Rate It: Like a BMW 2002, But Electric

As commonplace as electrification in cars today is, it was much different story back the '70s, largely because the technology just wasn't quite there yet.

That didn't stop BMW from trying, however, with the 1602 Elektro-Antrieb (Electric-Drive). BMW's first electric car debuted at the 1972 Olympic Games in Munich, Germany, where the few examples served as VIP shuttles and support vehicles.

Under the hood was a single 32 kW electric motor powered by a bank of batteries good for a reported 12.6 kWh. The 1602 Elektro-Antrieb is said to have a top speed of a little over 60 mph, but with its batteries alone weighing over 700 pounds, it may have taken a little while to get there.

Like what you're reading? We rely on your financial support. For as little as $3, you can support Grassroots Motorsports by becoming a Patron today. 

Become a Patron!

Join Free Join our community to easily find more Rate It, Elektro-Antrieb, 1602 and BMW news.
Comments
View comments on the GRM forums
Olemiss540
Olemiss540 Reader
8/18/20 10:10 a.m.

Wow. How beautiful. Rear camber looks a bit aggressive for the tire compound!

alfadriver (Forum Supporter)
alfadriver (Forum Supporter) MegaDork
8/18/20 10:25 a.m.

So original.  Which means that it would not be a candidate for a restomod.

And my steps would be:

Take all the stuff out, weigh it, including noting the balance of the weight in the car.

Find a modern motor and power control system (just to cover all bases), and then make up the rest with the best modern batteries you can get.

That would be an interesting comparison to see the updated performance- speed and distance- if one did that.  And it would make a pretty amazing car, I would bet.

(just the cost....  ugh)

Keith Tanner
Keith Tanner MegaDork
8/18/20 10:51 a.m.

Even just switching to modern batteries (inside vintage cases?) would probably get you quite an improvement.

alfadriver (Forum Supporter)
alfadriver (Forum Supporter) MegaDork
8/18/20 11:56 a.m.

In reply to Keith Tanner :

For distance, but the 32kW motor is going to really hamper performance... 

Keith Tanner
Keith Tanner MegaDork
8/18/20 2:39 p.m.

Well, it'll drop a bunch of weight. Unless you put in the same mass of batteries and go for distance.

But yeah, not a powerful motor. The gas version had almost twice as much power. Given how cool it looks underhood, I'd want to package the modern guts inside the old. Not sure what that means for the motor, it would be a lot easier with batteries.

ProDarwin
ProDarwin UltimaDork
8/18/20 2:57 p.m.
Keith Tanner said:

Well, it'll drop a bunch of weight. Unless you put in the same mass of batteries and go for distance.

But yeah, not a powerful motor. The gas version had almost twice as much power. Given how cool it looks underhood, I'd want to package the modern guts inside the old. Not sure what that means for the motor, it would be a lot easier with batteries.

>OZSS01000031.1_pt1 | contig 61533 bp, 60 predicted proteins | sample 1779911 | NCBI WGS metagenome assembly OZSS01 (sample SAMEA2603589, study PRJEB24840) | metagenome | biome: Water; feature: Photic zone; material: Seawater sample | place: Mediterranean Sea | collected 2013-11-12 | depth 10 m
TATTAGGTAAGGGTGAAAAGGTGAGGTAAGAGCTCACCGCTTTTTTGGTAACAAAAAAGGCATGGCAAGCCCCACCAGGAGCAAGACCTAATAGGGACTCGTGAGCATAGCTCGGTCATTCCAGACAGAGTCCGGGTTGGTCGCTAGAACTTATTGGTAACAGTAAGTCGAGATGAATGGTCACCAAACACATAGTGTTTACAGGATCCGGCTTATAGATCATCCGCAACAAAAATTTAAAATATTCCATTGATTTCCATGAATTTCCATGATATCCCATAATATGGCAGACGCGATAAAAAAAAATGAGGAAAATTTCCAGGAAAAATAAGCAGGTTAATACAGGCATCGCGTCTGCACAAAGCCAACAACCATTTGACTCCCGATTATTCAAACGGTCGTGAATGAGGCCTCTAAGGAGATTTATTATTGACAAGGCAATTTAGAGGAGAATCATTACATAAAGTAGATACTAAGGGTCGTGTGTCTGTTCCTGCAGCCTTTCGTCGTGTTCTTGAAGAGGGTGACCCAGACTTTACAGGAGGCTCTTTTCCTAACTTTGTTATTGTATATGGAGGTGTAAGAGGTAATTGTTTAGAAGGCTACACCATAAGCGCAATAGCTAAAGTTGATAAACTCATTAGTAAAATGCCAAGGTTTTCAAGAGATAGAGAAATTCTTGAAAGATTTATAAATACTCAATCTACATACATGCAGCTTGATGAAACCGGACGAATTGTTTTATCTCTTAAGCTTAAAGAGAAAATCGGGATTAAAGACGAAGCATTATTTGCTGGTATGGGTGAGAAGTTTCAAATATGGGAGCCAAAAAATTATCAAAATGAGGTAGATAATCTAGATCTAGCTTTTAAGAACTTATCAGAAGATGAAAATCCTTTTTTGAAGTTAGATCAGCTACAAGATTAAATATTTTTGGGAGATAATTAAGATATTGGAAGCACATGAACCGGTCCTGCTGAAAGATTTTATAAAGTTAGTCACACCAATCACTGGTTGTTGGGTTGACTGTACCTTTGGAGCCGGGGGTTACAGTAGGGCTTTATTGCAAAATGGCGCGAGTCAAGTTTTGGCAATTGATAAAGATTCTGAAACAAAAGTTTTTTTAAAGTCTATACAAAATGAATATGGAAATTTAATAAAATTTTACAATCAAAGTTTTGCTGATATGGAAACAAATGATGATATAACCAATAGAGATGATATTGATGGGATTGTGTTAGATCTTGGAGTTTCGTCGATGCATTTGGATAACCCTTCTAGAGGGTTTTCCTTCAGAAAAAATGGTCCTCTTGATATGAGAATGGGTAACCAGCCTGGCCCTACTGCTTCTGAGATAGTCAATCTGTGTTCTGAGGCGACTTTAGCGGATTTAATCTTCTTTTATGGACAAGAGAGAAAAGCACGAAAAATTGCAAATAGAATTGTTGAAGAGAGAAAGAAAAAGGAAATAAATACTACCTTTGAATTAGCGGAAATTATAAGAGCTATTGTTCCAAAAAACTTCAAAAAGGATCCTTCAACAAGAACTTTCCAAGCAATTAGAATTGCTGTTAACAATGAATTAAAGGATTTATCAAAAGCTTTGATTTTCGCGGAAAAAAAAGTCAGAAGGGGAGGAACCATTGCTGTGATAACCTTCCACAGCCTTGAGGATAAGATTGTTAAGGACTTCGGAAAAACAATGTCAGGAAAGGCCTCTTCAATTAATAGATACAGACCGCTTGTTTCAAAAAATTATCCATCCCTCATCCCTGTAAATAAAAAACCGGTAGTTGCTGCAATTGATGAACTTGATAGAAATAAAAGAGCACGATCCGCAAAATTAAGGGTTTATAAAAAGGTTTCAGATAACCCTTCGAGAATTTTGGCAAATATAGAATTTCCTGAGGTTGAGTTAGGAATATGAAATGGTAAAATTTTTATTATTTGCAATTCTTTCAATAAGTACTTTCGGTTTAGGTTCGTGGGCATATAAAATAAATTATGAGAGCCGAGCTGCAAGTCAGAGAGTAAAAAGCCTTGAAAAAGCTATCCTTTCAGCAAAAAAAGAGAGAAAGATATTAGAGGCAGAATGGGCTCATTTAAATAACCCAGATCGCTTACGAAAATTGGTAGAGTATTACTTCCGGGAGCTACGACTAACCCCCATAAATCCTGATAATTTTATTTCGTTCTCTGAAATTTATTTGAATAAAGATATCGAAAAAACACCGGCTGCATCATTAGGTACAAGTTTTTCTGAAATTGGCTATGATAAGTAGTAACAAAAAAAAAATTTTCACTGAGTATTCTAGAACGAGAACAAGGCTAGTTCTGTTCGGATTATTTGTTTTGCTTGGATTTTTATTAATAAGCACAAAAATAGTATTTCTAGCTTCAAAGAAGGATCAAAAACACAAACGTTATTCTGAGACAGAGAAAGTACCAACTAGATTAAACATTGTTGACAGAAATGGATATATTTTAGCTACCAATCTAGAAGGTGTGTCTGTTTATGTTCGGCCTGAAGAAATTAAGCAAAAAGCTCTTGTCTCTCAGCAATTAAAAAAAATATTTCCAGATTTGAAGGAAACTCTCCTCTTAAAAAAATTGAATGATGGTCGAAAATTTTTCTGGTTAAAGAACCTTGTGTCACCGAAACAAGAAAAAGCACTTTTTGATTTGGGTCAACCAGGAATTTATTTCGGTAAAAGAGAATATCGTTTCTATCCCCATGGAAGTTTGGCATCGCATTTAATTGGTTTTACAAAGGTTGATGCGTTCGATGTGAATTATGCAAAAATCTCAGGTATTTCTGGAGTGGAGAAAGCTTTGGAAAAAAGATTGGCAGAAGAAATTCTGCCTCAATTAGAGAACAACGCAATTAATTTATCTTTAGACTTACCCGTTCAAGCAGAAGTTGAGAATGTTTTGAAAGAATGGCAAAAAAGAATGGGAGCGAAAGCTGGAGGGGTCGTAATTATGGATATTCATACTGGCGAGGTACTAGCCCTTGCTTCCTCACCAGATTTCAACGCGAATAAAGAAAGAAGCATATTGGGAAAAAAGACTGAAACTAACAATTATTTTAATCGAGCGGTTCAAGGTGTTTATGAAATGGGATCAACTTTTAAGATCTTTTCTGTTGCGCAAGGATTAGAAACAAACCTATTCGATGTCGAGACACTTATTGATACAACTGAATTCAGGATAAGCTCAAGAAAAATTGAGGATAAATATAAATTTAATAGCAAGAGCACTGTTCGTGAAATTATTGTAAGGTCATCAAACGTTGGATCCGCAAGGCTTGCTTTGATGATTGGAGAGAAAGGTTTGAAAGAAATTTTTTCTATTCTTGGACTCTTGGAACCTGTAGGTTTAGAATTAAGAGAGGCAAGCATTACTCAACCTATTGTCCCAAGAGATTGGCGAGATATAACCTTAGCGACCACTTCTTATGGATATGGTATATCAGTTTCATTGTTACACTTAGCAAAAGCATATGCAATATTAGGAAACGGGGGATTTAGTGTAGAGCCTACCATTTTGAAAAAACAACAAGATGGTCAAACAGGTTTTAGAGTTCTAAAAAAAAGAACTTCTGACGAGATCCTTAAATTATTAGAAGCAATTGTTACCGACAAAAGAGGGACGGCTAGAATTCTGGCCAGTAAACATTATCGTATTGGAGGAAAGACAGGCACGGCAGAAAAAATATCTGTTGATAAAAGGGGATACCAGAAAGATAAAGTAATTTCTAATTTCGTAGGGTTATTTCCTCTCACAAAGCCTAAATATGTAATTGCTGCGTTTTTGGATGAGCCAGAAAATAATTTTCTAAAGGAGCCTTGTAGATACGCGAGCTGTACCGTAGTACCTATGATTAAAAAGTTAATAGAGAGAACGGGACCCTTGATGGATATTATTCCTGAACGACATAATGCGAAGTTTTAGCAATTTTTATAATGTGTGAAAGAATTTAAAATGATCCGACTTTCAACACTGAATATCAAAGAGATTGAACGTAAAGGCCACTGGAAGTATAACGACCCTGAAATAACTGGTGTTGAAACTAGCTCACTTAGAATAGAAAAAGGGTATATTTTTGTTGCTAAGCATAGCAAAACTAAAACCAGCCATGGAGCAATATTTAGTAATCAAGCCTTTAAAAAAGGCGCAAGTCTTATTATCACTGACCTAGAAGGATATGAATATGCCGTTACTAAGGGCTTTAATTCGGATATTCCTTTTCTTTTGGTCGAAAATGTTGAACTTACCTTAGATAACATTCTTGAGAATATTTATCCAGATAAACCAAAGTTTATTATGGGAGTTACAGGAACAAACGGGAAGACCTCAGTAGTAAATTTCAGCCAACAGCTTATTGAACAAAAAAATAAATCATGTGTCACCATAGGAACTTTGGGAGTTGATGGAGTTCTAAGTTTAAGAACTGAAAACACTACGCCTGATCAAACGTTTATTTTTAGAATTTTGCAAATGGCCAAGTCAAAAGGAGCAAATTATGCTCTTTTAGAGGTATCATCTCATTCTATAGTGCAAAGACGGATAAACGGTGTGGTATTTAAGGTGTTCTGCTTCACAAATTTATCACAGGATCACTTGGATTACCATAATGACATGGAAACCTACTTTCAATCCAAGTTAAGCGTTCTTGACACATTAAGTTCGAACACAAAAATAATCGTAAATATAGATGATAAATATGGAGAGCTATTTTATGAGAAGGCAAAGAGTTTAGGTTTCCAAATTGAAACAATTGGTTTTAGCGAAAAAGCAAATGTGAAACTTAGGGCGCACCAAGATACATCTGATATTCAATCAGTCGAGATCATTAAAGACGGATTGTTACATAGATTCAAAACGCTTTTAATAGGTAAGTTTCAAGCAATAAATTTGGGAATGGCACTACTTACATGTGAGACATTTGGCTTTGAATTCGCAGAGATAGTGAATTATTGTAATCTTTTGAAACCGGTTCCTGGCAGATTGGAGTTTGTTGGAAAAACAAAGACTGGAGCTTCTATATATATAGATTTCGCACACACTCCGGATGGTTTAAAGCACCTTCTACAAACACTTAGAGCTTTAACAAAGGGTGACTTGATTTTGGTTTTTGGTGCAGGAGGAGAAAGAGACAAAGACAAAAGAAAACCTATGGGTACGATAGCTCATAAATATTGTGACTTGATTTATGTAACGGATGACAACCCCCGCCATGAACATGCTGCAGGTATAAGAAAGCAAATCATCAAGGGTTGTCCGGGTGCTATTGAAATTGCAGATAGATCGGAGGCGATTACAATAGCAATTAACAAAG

Is that 32kw peak performance of the motor, or the limitation due to the batteries present?

There is a good chance you can feed that motor more power (from better batteries) and get much more performance.  Think Nissan Leaf 1G and 2G which have the same motor, but the 2G is rated at 30KW higher.

Keith Tanner
Keith Tanner MegaDork
8/18/20 3:28 p.m.

Good point. You only have to get to 63 kW to match the gas peak, and of course you'll likely have a boatload more torque than the original 1.6.

That shot of the motor and controls is beautiful. Nicely executed. As you'd expect with a hand-built car put together by West German engineers in the early 70s :) The MG equivalent would probably be set on fire by the workers.

Coupefan
Coupefan Reader
8/18/20 9:06 p.m.

Whew.  Those boards in the card cage are definitely 1970s. I occasionally still work on legacy laser systems from that era, the design cues are the same.  Repairable from parts found at a Radio Shack, if you could still find a Radio Shack. 

Pete. (l33t FS)
Pete. (l33t FS) MegaDork
8/19/20 5:47 a.m.
Olemiss540 said:

Wow. How beautiful. Rear camber looks a bit aggressive for the tire compound!

German trailing arm suspensions (with one or two rare exceptions) had a lot of camber change with suspension travel,  I suspect the extreme amount of negative camber when lowered is responsible for the "stance" look.

 

Heck, 80s VW twist beam suspensions had way more negative camber than that BMW is showing.

 

That said, high profile tires are very camber insensitive, which is a lot of the reason why they were able to get away with it.  2 degrees negative is nothing to a 80 or 70 aspect tire.

2002maniac
2002maniac Dork
8/19/20 9:24 a.m.

How have I never heard of this? What a cool car!

Tyler H (Forum Supporter)
Tyler H (Forum Supporter) UberDork
8/19/20 9:30 a.m.

The motor bay is a work of art.  Craftsmanship!  Love the early use of zip-ties.

Mr_Asa
Mr_Asa Dork
8/19/20 9:34 a.m.
Olemiss540 said:

Wow. How beautiful. Rear camber looks a bit aggressive for the tire compound!

Maybe they didn't change the springs enough when they threw almost half a ton of batteries in the back?

Pete. (l33t FS)
Pete. (l33t FS) MegaDork
8/19/20 11:26 a.m.
2002maniac said:

How have I never heard of this? What a cool car!

Googling 1972 olympics Munich gets a lot of hits but few about BMW.

 

"Other than that, Mrs. Lincoln, how was the play?"

Keith Tanner
Keith Tanner MegaDork
8/19/20 11:27 a.m.
Mr_Asa said:
Olemiss540 said:

Wow. How beautiful. Rear camber looks a bit aggressive for the tire compound!

Maybe they didn't change the springs enough when they threw almost half a ton of batteries in the back?

Take another look at that battery picture. That's not the back.

Actually, looking at that picture - those are AGM batteries. So it's seen at least some refreshing. I suspect this is a fully functioning vehicle at the moment.

Our Preferred Partners
JK27V1GJnPdoWmidiVCDuBGFtw17K2wWVzfMXsFA97Qk1JG36CNiT7BEqoCElT0y